My heart sank. Not again! What had happened next?

After a long sigh and a period of silence, I said,"I'm clearly disappointed. This has been a long struggle. I had hoped that you would have the letter and I could give it to Hattie today."

"I'm sorry, Mrs. Parsons. I would love for Hattie to have it. I wish I had given it to her then, but I was told by seemingly everyone in the family that Hattie should not have it. Yet I believe the letter is written to her. This bothered me. I felt that Hattie had a right to know, but I wasn't sure I was the one who should give her the letter. So I guess I was a bit of a coward and I gave it to my mother. I thought perhaps it should be with people from the same generation as Hattie's."

It was a relief to know that Liz knew to whom she had given the letter, but my disappointment was palpable and I didn't want Liz to think I was upset with her. So I took a big deep breath before I responded.

"I'm glad you know who you gave it to, Liz. I am assuming that you know how I can contact your mother. Do you know if she still has the letter?"

"To be perfectly honest, I don't know. I gave Mother that letter and then we never talked about it again. I just don't know what she did with it. I'm afraid I just put it out of my mind — and now I'm sorry that I did that."

I was not particularly sympathetic to Liz's remorse over the letter, simply because I knew that Hattie would have loved to have had that letter many years ago. At the same time, I am aware that the busier our lives are, the less likely will be able to take the time for such things. I saw no reason to chastise Dr. Creighton.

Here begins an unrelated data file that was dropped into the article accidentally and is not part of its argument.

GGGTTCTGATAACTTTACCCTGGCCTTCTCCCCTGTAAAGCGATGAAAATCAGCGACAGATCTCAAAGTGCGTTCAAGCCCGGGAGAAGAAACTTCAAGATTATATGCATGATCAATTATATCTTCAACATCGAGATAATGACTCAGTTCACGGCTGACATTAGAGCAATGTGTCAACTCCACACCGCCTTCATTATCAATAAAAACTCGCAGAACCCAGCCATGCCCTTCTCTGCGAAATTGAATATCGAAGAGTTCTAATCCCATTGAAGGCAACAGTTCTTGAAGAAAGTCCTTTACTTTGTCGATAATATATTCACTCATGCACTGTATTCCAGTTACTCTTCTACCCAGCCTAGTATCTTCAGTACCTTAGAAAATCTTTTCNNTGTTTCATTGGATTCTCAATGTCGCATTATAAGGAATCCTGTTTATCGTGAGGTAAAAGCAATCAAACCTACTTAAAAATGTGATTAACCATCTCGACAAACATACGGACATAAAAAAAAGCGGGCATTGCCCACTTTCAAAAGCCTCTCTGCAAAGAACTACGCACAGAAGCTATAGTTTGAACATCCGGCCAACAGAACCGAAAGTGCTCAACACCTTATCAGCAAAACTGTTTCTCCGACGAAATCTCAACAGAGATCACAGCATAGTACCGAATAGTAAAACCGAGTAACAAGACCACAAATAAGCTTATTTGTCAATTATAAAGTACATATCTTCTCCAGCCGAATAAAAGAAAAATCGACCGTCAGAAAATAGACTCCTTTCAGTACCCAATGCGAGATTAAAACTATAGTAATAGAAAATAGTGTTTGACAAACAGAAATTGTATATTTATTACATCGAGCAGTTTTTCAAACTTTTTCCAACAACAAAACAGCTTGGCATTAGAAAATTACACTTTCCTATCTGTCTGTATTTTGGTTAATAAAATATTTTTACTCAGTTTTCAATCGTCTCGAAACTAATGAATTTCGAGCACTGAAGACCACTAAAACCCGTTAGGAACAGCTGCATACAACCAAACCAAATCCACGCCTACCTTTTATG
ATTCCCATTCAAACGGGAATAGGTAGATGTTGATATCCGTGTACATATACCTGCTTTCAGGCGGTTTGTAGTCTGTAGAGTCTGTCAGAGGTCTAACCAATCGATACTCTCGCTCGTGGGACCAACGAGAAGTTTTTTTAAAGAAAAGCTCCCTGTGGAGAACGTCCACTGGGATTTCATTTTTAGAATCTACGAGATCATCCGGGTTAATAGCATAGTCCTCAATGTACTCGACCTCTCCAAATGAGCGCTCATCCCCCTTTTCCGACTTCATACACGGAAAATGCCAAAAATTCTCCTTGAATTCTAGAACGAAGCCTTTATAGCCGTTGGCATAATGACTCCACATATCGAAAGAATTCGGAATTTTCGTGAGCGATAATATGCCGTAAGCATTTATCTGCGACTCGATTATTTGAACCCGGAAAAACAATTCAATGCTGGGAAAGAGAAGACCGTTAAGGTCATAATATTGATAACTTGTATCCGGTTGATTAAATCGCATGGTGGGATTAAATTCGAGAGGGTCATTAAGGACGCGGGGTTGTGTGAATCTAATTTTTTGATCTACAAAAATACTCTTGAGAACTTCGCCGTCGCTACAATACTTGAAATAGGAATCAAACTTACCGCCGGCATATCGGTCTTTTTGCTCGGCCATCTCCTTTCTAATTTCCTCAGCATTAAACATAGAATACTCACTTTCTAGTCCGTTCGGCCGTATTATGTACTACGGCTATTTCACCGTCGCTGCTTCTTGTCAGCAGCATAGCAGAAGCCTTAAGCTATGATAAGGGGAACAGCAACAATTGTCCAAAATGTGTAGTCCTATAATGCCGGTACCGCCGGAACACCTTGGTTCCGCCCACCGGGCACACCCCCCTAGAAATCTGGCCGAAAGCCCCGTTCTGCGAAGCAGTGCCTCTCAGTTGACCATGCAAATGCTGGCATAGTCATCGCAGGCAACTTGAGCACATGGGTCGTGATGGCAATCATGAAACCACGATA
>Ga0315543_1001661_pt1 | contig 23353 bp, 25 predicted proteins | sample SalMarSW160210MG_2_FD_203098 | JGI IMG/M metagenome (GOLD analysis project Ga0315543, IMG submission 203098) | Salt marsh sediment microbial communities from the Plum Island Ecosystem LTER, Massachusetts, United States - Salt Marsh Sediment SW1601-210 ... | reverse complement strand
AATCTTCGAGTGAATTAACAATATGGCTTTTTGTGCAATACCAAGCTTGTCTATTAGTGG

"I understand, Dr. Creighton. You were busy and you had your own life to live. But now, for Hattie's sake, I must carry on with this treasure hunt. How can I reach your mother?"

I learned that both Dr. Creighton's mother and father — Maurice Walter Creighton and Muriel Mahoney Creighton — were both alive and well, living in Surrey. I was warned, however, to try to see Muriel alone, without Maurice nearby.

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I had spent the day at home, mostly waiting to hear from Dr. Creighton, and there was certainly no time left today to try to see Muriel Creighton. Since her daughter had warned me to try to see her mother alone, I decided I would phone and ask her out for a cup of coffee and a doughnut. I called and, once I had explained who I was and why I wanted to meet with me, Muriel agreed almost immediately. I was not familiar with Surrey, but Muriel suggested a Starbucks which was close to the Skytrain Station. She told me what station to go to and how to get to the coffee shop.